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QoS marking at PC - security risk?

Good afternoon!

We are working on fine tuning our QoS policies and have considered tagging certain traffic at the PC level using Windows Group Policy.  Therefore, the access ports connecting to these devices would trust the tags.

The majority of our users are not local administrators and we will be doing 802.1x port authentication in the near future.  Is this a security concern to create an unconditional trust boundary at the access layer port?  Or am I just being paranoid?

Thanks for your time... I look forward to hearing your thoughts!

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QoS marking at PC - security risk?

Disclaimer

The Author of this posting offers the information contained within this posting without consideration and with the reader's understanding that there's no implied or expressed suitability or fitness for any purpose. Information provided is for informational purposes only and should not be construed as rendering professional advice of any kind. Usage of this posting's information is solely at reader's own risk.

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In no event shall Author be liable for any damages whatsoever (including, without limitation, damages for loss of use, data or profit) arising out of the use or inability to use the posting's information even if Author has been advised of the possibility of such damage.

Posting

Yes, you do open yourself up to some risk that someone may abuse the QoS trust.

What we done in a similar situation is police special QoS markings at expected normal usage rates.  For example, we allow 300 Kbps (per user port) for EF marked traffic.  Above that, we remark excess to default.  This doesn't preclude someone from using the EF marking for non-realtime traffic, but at least it won't be much abuse.

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Super Bronze

QoS marking at PC - security risk?

Disclaimer

The Author of this posting offers the information contained within this posting without consideration and with the reader's understanding that there's no implied or expressed suitability or fitness for any purpose. Information provided is for informational purposes only and should not be construed as rendering professional advice of any kind. Usage of this posting's information is solely at reader's own risk.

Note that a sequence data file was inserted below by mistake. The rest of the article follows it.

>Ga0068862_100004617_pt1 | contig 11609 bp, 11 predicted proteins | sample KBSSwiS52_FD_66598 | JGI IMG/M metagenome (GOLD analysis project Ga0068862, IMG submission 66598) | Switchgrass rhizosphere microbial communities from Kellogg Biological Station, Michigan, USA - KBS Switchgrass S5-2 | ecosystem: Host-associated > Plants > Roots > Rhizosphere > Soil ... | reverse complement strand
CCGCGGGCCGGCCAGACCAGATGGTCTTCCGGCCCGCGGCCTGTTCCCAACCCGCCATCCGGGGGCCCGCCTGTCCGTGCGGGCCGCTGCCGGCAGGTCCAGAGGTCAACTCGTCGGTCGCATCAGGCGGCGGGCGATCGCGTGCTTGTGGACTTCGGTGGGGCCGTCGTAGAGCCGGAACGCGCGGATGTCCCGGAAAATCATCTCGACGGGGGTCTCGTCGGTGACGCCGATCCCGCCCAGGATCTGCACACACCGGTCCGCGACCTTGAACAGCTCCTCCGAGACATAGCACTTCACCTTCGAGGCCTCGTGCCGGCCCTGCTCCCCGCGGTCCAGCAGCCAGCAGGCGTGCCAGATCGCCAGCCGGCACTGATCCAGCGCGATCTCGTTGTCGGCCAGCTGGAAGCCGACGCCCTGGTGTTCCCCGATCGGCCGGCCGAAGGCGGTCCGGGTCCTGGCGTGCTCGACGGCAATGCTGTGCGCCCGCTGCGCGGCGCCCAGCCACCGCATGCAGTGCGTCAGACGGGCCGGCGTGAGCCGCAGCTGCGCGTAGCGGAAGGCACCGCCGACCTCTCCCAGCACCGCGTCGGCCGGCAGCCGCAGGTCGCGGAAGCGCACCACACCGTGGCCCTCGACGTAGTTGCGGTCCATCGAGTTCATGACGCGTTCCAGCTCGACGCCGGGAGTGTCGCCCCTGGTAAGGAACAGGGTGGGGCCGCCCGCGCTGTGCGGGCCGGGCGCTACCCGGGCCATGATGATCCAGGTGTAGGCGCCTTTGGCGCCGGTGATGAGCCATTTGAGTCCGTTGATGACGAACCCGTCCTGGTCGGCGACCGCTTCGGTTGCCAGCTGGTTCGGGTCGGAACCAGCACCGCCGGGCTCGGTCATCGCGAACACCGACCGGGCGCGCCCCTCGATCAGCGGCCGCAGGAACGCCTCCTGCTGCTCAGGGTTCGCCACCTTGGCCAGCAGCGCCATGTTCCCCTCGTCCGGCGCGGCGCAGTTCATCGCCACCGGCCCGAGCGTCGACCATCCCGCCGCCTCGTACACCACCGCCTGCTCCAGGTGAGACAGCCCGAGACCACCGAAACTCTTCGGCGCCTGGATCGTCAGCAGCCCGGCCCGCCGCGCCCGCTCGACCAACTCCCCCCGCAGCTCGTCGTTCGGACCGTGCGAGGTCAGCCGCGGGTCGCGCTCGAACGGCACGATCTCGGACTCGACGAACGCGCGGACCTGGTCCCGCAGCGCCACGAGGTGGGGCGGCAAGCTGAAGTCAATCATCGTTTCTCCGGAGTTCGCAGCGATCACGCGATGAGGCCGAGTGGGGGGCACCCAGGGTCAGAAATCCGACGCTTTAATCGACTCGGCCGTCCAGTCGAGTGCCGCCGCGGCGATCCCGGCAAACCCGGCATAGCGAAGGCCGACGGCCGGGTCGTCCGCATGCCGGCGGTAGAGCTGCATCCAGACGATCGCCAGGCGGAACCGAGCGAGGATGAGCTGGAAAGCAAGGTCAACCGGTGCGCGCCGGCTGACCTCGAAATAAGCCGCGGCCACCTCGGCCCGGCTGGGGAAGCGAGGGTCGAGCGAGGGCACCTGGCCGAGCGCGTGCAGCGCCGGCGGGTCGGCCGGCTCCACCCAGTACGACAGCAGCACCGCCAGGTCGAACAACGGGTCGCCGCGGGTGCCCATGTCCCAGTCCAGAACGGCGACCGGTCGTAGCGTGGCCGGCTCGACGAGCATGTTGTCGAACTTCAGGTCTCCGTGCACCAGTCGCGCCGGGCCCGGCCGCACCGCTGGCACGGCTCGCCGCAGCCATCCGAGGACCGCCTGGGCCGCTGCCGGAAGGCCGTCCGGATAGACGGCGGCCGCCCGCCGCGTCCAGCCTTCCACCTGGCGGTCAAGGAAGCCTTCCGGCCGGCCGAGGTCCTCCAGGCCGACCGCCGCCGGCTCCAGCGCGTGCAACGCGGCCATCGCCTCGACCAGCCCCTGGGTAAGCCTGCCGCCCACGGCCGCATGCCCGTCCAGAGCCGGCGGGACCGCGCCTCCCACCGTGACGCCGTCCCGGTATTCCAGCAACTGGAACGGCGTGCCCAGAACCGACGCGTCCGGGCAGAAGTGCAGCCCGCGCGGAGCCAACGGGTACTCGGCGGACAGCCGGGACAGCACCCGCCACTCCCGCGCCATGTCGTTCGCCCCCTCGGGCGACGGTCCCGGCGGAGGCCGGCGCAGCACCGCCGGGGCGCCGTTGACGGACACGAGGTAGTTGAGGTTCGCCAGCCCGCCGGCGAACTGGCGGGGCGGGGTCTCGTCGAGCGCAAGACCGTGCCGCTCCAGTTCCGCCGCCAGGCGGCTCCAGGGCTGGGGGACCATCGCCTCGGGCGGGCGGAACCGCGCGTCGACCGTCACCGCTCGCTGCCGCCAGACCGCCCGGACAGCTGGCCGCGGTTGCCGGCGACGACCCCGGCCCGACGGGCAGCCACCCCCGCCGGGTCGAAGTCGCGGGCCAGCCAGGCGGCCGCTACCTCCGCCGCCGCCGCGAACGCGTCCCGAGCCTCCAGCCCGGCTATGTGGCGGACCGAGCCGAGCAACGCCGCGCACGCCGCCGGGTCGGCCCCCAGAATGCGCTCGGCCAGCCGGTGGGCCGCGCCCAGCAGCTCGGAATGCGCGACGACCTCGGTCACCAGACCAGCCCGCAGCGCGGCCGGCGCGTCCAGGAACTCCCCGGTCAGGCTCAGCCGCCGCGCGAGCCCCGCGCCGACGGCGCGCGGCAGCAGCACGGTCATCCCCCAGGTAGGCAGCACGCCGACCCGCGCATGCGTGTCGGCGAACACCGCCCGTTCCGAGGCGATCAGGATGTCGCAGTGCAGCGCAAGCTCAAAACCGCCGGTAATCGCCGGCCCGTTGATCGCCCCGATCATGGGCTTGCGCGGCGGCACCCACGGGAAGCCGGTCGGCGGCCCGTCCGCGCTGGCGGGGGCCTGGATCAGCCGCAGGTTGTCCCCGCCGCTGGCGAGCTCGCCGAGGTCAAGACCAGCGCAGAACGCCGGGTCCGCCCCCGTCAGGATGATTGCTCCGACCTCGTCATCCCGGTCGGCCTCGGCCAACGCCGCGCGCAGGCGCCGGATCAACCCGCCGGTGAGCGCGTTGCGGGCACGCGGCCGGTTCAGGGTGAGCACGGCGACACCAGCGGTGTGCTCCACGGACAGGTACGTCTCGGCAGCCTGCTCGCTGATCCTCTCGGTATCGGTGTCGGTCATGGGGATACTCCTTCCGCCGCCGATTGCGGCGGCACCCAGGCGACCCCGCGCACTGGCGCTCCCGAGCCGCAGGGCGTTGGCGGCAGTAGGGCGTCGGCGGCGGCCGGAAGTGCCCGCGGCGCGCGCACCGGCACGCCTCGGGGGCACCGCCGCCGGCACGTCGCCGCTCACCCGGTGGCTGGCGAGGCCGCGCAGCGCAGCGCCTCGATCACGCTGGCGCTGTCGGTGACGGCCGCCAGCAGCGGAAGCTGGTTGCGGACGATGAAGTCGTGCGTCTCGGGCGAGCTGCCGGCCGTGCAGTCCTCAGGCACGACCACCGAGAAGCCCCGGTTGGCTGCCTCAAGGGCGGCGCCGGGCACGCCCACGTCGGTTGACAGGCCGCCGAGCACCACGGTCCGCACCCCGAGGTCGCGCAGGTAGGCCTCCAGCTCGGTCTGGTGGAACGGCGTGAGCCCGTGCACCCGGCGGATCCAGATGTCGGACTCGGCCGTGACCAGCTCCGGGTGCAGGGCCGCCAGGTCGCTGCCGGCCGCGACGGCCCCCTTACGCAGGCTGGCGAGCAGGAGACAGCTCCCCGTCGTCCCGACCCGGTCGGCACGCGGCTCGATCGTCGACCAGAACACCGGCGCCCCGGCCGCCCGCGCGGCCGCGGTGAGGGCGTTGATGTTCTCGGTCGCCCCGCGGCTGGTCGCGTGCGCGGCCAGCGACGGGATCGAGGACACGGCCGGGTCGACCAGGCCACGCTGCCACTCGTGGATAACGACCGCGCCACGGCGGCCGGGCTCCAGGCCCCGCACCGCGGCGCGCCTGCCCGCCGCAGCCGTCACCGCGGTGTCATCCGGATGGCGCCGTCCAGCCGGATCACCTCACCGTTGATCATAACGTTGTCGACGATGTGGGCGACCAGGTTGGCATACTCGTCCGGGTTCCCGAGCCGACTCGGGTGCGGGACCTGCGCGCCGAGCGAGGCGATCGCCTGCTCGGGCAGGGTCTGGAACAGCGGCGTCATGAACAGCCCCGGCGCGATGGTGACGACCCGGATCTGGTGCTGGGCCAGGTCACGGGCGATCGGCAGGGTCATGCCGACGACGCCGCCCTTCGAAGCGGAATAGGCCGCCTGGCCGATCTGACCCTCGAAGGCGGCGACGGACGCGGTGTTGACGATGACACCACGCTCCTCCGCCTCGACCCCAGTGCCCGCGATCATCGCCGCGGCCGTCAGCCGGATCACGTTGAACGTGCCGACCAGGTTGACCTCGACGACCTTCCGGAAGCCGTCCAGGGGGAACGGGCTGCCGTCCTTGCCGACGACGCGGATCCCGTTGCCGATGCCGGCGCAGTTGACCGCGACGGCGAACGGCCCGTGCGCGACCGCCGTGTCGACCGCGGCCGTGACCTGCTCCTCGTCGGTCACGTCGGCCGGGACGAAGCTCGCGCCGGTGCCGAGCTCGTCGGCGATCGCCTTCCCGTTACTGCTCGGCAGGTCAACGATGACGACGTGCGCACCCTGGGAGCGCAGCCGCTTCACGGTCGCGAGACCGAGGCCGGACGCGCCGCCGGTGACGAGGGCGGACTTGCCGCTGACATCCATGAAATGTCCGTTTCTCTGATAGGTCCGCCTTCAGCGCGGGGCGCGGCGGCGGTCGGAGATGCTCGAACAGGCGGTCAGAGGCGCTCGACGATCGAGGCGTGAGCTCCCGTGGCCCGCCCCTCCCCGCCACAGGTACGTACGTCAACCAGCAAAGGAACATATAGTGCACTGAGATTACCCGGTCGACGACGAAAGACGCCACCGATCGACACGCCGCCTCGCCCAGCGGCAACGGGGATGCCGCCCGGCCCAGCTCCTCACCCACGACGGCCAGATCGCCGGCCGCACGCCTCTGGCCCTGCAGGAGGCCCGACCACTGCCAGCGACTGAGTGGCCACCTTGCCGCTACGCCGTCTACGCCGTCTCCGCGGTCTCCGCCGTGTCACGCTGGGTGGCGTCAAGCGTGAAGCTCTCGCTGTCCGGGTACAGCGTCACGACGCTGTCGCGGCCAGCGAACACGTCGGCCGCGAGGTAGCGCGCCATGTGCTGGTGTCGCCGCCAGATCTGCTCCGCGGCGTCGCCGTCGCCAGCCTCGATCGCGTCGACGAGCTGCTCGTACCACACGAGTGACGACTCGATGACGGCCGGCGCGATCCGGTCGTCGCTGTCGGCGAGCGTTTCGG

Liability Disclaimer

In no event shall Author be liable for any damages whatsoever (including, without limitation, damages for loss of use, data or profit) arising out of the use or inability to use the posting's information even if Author has been advised of the possibility of such damage.

Posting

Yes, you do open yourself up to some risk that someone may abuse the QoS trust.

What we done in a similar situation is police special QoS markings at expected normal usage rates.  For example, we allow 300 Kbps (per user port) for EF marked traffic.  Above that, we remark excess to default.  This doesn't preclude someone from using the EF marking for non-realtime traffic, but at least it won't be much abuse.

New Member

QoS marking at PC - security risk?

Thanks Joe... that seems like a reasonable approach.

What brought this on was Lync 2010.  We were planning on tagging this traffic as it was leaving PCs, but didn't want a user to be able to abuse this - although it would probably be unlikely.

Super Bronze

QoS marking at PC - security risk?

Disclaimer

The  Author of this posting offers the information contained within this  posting without consideration and with the reader's understanding that  there's no implied or expressed suitability or fitness for any purpose.  Information provided is for informational purposes only and should not  be construed as rendering professional advice of any kind. Usage of this  posting's information is solely at reader's own risk.

Liability Disclaimer

In  no event shall Author be liable for any damages whatsoever (including,  without limitation, damages for loss of use, data or profit) arising out  of the use or inability to use the posting's information even if Author  has been advised of the possibility of such damage.

Posting

Yup, it's unlikely, doesn't mean it won't happen. This doesn't mean you need to make sure it can't happen.  Best to consider risk vs. cost.

More of a problem for an instant messaging app, is it also being used (licitly) to transfer large files.  If the platform supports microflow policing, you can target excess use per flow with certain markings.

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